Project ‘The border Maas tells’

The landscape: a unique painting

A landscape is just like a canvas on which multiple ‘painters’ have worked. It bears the signature of time in which the fauna and flora have supplied the soil with a coat, geological history created hills and river valleys and man applied many beautifications but also scars. Getting to know how to capture the nature of a specific landscape in a sound image and to explore what components it comprises, constitutes the challenge of this project. The unique format of ‘The border Maas tells’, which unfolds both in time and in space, encourages the audience to experience Limburg and the Euregion with other ears and eyes. Carefully chosen sites do not only function as a scenery, but also as a source of inspiration.

A group of international composers and sound artists as well as visual artists, poets and theatre makers are assigned to be guided by the inspiration of the landscape. Through a process of co creation they establish a dialogue with experts who know the region through and through. You can think of a biologist, a physicist, a physical scientist, a local historian, a military, a sociologist ….. They set up a new personal concept and launch it as a part of the lanscape opera, whereas an artistic key team gards the completeness and coherence between the contributions and unites them into a great entity. The series of interventions, performances, walks, concerts and installations, which are mutually and poetically connected, complete an alternative tour of the landscape that the audience experiences. The ultimate goal of this drift consists of acquiring a completetely new and authentic experience made to measure and in the middle of the environment. For as nature has fed various expressions of culture, the landscape opera returns a piece of culture: landscape shapes culture.

 

The Maas tells, its spacious bed reveals

As typical as the Maas and its tributaries are for Maastricht and the surrounding Limburg and Euregion, they are of great importance for the area where they flow. Consortium_Grensmaas BVThese waters do not only form a natural mode of transport for people, goods, knowledge and culture, but also an impulse for the industry which has appeared in its growth and decay, renewal and deterioration.

That is why in Sonic Landscape the Maas gets the role of a nonchalant narrator who leads us through her vast bed along the remarkable buildings, war monuments, pearls of nature, history …. And thus confronts us with the homogeneity and identity of the people who live both on the borders and in the wide surroundings. Ancient stories and fables mix with a contemporary narrative that encourages us to contemplate about who we are and enables us to understand what we see and hear in the vast Limburg and Euregional landscape. After all man is both collectively and individually part of the place where he lives and he has an image of that place which differs and connects at the same time. The challenge for the artists involved lies in stimulating the experience to make the audience litterally walk in each others imaginary and real, old and new landscapes. For what gives people a common denominator? What does the cultural DNA, with which the communtiy identifies itself, consist of? With a curiosity for the past and the future the landscape opera makes us a part of the known and unknown that the surroundings reveal.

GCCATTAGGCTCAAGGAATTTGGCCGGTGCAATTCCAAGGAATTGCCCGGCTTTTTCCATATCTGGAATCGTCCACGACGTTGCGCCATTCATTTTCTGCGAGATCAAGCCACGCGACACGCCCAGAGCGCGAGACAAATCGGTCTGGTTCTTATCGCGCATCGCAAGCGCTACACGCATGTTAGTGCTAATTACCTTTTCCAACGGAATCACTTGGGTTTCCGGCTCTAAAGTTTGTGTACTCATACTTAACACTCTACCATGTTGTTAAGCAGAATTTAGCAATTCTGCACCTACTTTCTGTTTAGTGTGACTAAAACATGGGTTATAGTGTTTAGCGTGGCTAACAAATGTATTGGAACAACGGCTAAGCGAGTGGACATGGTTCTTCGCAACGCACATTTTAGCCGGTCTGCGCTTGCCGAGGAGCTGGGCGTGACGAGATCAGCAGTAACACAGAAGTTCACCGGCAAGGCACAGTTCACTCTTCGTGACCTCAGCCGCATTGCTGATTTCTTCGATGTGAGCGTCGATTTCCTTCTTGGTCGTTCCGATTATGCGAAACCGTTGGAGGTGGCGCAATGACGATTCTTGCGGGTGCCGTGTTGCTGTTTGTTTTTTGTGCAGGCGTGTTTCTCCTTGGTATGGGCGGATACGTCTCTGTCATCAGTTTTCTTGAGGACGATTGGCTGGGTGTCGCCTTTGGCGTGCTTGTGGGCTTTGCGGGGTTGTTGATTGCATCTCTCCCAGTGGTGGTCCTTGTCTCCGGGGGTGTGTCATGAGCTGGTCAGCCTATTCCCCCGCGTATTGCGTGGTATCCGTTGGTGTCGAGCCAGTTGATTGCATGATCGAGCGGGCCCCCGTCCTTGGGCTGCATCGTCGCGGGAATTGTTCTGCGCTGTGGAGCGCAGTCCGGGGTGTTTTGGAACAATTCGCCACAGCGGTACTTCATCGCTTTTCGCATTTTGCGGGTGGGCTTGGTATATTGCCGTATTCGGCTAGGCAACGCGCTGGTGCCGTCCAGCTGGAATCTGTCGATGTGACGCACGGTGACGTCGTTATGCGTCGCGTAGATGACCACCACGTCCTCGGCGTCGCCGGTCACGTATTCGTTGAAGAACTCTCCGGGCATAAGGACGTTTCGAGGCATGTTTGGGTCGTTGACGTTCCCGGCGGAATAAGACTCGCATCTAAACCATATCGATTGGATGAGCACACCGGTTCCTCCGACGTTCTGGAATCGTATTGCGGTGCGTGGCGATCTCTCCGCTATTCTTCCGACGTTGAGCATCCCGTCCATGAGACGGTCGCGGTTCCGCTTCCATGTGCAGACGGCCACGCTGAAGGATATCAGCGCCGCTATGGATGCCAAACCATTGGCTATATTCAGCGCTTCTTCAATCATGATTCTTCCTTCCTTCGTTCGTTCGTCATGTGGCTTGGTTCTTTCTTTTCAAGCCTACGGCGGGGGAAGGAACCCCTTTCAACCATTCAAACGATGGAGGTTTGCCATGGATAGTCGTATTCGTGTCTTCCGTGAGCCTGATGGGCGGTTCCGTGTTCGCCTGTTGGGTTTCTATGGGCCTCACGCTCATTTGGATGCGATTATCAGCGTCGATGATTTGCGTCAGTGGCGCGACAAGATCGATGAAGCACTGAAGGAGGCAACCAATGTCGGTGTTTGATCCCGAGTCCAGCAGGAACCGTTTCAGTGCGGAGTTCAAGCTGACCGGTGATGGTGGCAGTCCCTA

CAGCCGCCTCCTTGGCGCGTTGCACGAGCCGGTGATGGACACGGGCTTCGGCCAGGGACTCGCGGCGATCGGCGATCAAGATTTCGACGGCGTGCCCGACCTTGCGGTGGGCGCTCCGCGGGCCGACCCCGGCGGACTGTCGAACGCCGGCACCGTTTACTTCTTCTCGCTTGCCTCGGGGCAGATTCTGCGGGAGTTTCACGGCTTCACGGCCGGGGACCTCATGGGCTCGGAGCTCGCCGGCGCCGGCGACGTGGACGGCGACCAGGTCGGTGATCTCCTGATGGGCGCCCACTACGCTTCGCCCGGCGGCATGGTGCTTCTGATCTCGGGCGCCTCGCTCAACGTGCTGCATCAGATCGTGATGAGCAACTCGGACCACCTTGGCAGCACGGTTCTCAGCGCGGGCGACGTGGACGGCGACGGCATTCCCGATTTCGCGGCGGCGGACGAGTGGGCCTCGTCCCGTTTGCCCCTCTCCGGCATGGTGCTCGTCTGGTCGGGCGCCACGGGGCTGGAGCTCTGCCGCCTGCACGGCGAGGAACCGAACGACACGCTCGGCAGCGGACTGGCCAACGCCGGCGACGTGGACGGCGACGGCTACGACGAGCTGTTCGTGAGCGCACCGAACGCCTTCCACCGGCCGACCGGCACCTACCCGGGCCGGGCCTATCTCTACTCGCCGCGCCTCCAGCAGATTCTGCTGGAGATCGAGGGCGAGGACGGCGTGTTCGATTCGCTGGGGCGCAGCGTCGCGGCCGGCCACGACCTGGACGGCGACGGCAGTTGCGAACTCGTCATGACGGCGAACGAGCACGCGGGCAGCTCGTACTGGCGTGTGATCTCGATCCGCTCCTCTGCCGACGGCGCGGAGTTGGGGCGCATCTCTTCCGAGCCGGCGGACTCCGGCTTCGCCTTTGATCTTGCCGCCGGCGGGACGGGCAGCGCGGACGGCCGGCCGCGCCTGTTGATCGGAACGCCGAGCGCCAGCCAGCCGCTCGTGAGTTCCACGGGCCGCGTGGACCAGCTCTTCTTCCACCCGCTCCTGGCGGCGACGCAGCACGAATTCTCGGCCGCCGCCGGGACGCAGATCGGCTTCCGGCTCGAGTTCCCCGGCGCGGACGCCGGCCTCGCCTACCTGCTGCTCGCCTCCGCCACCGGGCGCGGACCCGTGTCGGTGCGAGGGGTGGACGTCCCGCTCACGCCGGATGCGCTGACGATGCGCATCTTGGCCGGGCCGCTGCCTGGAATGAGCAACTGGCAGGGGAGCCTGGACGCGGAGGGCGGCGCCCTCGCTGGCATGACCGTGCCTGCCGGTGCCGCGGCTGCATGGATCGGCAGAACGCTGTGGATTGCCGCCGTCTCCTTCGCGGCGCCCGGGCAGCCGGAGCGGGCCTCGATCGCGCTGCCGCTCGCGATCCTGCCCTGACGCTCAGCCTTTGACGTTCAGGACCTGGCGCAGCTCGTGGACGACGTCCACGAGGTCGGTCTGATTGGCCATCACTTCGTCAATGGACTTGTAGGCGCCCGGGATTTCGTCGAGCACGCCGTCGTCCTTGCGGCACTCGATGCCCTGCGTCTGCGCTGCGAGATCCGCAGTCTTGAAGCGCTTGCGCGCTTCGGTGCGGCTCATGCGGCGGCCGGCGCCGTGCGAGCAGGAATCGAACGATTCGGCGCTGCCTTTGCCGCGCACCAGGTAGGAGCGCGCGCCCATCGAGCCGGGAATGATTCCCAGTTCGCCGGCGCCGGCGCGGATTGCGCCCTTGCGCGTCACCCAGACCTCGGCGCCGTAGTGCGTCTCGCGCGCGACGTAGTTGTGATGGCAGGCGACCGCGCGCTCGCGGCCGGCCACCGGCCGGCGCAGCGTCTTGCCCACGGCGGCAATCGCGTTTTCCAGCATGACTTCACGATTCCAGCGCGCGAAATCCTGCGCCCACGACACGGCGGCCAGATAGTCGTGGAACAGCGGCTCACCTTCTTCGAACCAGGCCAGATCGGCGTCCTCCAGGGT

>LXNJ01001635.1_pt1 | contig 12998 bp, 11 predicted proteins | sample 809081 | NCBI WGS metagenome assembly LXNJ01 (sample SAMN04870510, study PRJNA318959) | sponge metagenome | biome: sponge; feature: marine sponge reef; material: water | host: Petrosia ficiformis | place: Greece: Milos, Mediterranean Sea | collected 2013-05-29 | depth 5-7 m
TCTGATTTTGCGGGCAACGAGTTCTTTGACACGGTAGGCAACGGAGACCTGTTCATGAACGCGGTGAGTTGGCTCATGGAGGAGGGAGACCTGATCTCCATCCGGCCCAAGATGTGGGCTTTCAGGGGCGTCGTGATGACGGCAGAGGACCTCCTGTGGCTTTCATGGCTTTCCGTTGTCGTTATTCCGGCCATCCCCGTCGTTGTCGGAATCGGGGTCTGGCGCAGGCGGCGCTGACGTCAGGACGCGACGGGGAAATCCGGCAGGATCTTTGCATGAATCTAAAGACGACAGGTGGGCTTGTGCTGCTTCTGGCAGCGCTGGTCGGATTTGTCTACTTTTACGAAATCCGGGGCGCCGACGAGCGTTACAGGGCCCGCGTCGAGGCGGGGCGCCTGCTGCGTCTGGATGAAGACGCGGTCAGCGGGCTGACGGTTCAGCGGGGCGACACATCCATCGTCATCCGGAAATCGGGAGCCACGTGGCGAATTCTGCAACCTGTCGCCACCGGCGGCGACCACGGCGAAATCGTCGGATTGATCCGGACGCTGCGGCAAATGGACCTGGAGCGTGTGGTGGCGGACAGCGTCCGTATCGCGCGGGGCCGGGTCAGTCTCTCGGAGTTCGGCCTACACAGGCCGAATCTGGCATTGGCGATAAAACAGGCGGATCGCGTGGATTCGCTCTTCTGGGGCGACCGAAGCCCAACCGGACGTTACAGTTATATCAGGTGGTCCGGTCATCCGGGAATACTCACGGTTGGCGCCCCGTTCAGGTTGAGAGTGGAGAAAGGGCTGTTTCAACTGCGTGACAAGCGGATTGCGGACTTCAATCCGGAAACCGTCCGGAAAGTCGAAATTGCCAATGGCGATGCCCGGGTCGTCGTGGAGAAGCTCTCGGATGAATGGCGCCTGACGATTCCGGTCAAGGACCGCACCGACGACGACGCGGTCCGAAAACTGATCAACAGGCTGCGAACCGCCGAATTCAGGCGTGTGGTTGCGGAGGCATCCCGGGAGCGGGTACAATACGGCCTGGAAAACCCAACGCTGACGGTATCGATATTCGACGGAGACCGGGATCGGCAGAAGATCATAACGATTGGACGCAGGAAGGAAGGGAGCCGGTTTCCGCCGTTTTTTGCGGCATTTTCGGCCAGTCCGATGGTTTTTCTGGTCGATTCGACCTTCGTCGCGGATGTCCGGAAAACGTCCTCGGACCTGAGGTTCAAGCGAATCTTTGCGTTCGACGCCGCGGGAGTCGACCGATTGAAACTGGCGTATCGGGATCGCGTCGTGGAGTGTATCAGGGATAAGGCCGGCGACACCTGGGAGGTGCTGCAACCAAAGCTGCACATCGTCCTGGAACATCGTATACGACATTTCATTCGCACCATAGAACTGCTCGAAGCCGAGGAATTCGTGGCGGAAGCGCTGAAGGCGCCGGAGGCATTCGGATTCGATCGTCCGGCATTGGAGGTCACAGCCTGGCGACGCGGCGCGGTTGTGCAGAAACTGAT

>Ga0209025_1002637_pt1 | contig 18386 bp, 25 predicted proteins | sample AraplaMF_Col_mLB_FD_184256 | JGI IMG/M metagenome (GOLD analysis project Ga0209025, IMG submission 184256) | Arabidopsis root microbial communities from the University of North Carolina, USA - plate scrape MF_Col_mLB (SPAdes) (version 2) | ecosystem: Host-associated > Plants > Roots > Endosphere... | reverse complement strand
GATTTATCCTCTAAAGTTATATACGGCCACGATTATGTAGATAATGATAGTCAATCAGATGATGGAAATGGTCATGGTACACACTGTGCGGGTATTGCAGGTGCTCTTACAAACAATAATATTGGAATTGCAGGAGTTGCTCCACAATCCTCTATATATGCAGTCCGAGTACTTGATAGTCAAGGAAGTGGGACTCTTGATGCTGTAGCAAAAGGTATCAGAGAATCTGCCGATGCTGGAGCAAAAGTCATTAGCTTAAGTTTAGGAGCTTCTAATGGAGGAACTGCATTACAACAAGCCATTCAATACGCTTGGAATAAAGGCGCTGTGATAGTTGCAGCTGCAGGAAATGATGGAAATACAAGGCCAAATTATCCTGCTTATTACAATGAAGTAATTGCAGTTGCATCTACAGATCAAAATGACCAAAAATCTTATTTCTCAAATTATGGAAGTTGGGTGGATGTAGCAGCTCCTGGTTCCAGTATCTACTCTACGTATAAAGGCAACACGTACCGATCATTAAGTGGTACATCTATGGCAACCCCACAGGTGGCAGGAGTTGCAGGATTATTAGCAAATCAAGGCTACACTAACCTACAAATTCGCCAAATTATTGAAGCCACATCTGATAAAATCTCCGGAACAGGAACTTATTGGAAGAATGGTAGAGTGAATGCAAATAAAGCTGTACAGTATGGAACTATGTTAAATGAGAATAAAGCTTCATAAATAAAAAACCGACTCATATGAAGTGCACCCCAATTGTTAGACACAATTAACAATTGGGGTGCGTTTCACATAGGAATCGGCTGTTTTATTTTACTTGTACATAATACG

Listening differently as the new listening

Paul Coenjaarts maintains that ‘art and music are not confined to borders no more than our landscape is’. From this vision he has shaped his projects and worked together with a project team of pacesetters and creative entrepreneurs for years now. They stand at the cradle of a transdisciplinary sonic landscape project that questions everyday natural and cultural experiences in an auditory way. In the format of the landscape opera tradition and future unite in a contemporary way. Artists creatively show the way to how the landscape as a unique painting sounds in the completeness of a new ‘opera’. The stratification of the ENCI pit for example could reflect in a new composition. Perhaps sonification techniques could convert the play of colours of the Maas into soundscapes?

An idyllic old bridge is a potential xylophone with the ignorant audience as players.

A sonic belt revives the sound of soldiers’ feet on a paved road, which meanwhile is deep under the ground. The opportunities are numerous to develop original connections between sound and landscape, but of course the artists pull the cart.

‘The border Maas tells’ is at the intersection of sonic art, expressive arts, music and theatre and makes the audience listen to an environment, which they mostly see or have never seen before.

The foundation RAGEN wells from a widespread international network of artists, composers and poets to shape the opera in an original way. Moreover the project seeks synergies with other disciplines and unrolls both on the location (i.e the spots where the audience will be taken by bus, boat, on foot or bike as a part of the artistic experience) and outside (i.e. streaming, via internet, apps and/or television). There is a lot of space for interaction with the makers and the landscape. The audience will participate consciously and unconsciously, because the landscape changes when other actors appear to play a role.

Location of the project: